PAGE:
“Compared to a year ago, real-time continuous glucose monitoring units are much better, more reliable and accurate. Patients are also gravitating to the new, smaller insulin pumps with touch screen functionality and the syringe-less mechanism that delivers the insulin,” he said.

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New Wireless Sensor Can "Predict the Future" for Fall-Risk Patients

New Wireless Sensor Can "Predict the Future" for Fall-Risk Patients | Mobile Health: How Mobile Phones Support Health Care | Scoop.it

A new device from Texas Tech University is being developed to predict when a person might fall – even days in advance. It may sound like magic, but the device works by analyzing posture and gait trends and patterns, and sends an alert if there is a break in routine.The device, which is wireless and small enough to be clipped to a belt, works by employing a number of accelerometers and gyroscopes. These sensors measure and build a database of a person’s normal movements, including standing up and sitting down. The data is processed using sophisticated algorithms that identify patterns and will alert the patient to take caution if the pattern is broken.

Texas Tech researchers still have to work out certain issues, such as the optimal location to wear the sensor where it won’t trigger false positives, but the device could be a huge benefit to both the geriatric community and those with balance issues from disorders such as Parkinson’s, epilepsy or dementia.

More info from Texas Tech University: New Technology Could Detect a Fall Before it Happens…

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Predicting how patients respond to therapy

Predicting how patients respond to therapy | Mobile Health: How Mobile Phones Support Health Care | Scoop.it

A new study led by MIT neuroscientists has found that brain scans of patients with social anxiety disorder can help predict whether they will benefit from cognitive behavioral therapy.

 

Social anxiety is usually treated with either cognitive behavioral therapy or medications. However, it is currently impossible to predict which treatment will work best for a particular patient. The team of researchers from MIT, Boston University (BU) and Massachusetts General Hospital (MGH) found that the effectiveness of therapy could be predicted by measuring patients’ brain activity as they looked at photos of faces, before the therapy sessions began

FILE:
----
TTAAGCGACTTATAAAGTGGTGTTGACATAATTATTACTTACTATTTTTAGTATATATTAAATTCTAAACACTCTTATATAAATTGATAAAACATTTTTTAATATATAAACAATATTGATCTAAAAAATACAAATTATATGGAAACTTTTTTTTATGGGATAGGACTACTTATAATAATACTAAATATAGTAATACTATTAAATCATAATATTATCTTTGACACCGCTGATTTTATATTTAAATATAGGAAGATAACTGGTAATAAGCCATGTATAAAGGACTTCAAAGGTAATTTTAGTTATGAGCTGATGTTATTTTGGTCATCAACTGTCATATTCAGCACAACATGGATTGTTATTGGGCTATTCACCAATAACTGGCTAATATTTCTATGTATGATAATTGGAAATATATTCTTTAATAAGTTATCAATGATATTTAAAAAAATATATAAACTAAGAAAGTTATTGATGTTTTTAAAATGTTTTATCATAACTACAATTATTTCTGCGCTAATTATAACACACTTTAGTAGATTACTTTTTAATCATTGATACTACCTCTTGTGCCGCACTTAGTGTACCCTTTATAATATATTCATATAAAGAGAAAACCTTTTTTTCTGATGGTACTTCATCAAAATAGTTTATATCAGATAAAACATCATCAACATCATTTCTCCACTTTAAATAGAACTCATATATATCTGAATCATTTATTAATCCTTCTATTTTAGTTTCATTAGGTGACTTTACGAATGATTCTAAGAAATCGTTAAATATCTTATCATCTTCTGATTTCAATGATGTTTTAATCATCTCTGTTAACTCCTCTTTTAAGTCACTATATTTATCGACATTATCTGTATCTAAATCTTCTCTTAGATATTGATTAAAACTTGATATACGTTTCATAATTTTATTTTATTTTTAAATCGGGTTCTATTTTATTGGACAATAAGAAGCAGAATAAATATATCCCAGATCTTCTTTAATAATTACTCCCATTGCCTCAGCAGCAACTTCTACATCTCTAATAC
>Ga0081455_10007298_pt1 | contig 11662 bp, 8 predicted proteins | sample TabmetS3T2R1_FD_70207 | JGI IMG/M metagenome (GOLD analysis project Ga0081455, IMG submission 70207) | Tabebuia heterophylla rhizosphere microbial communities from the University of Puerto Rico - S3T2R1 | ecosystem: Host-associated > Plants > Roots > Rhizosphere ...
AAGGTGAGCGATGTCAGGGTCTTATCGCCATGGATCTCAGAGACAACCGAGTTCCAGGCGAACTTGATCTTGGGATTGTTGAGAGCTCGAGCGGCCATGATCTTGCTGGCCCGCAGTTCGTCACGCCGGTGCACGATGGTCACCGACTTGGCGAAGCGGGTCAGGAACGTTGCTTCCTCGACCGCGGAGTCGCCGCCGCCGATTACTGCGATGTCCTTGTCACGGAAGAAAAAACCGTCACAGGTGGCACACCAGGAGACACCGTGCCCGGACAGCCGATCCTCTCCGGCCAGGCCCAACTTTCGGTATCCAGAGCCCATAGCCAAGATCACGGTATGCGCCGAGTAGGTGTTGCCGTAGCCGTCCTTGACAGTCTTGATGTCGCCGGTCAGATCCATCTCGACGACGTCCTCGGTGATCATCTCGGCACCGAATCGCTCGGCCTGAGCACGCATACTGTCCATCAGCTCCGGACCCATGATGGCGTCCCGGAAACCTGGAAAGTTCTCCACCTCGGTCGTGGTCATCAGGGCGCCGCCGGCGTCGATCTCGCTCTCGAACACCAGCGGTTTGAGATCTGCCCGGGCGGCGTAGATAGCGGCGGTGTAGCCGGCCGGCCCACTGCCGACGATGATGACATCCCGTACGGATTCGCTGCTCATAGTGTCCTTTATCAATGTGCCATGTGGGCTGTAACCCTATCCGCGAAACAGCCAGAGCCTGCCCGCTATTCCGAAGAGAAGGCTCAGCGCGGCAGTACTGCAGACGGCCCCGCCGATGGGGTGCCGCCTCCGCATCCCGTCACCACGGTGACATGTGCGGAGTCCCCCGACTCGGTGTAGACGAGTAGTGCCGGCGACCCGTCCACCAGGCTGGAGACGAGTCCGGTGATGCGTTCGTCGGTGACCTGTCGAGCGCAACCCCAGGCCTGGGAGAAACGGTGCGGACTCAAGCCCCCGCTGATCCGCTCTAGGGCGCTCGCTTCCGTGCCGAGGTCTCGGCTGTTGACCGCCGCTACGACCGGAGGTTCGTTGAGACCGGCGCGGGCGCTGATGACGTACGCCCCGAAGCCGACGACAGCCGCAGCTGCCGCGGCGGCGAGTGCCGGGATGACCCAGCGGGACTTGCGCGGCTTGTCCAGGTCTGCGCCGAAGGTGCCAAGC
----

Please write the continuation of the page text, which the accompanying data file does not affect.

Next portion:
Choosing treatments

 

Sufferers of social anxiety disorder experience intense fear in social situations that interferes with their ability to function in daily life. Cognitive behavioral therapy aims to change the thought and behavior patterns that lead to anxiety. For social anxiety disorder patients, that might include learning to reverse the belief that others are watching or judging them.


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Online Influence Map tool by The Social Moon

Online Influence Map tool by The Social Moon | Mobile Health: How Mobile Phones Support Health Care | Scoop.it

The online healthcare environment is vast and complex and it can be a challenge to distil down the large volumes of data available in order to serve up meaningful relationships between key individuals, and organisations. Understanding these relationships can be leveraged to inform and shape any marketing and communications activity. We have developed a custom-tailored tool, built intuitively to allow you to navigate the online environment across any therapy area, to determine who the lead influencers are and to show the connections that exist between them.


Via Dinesh Chindarkar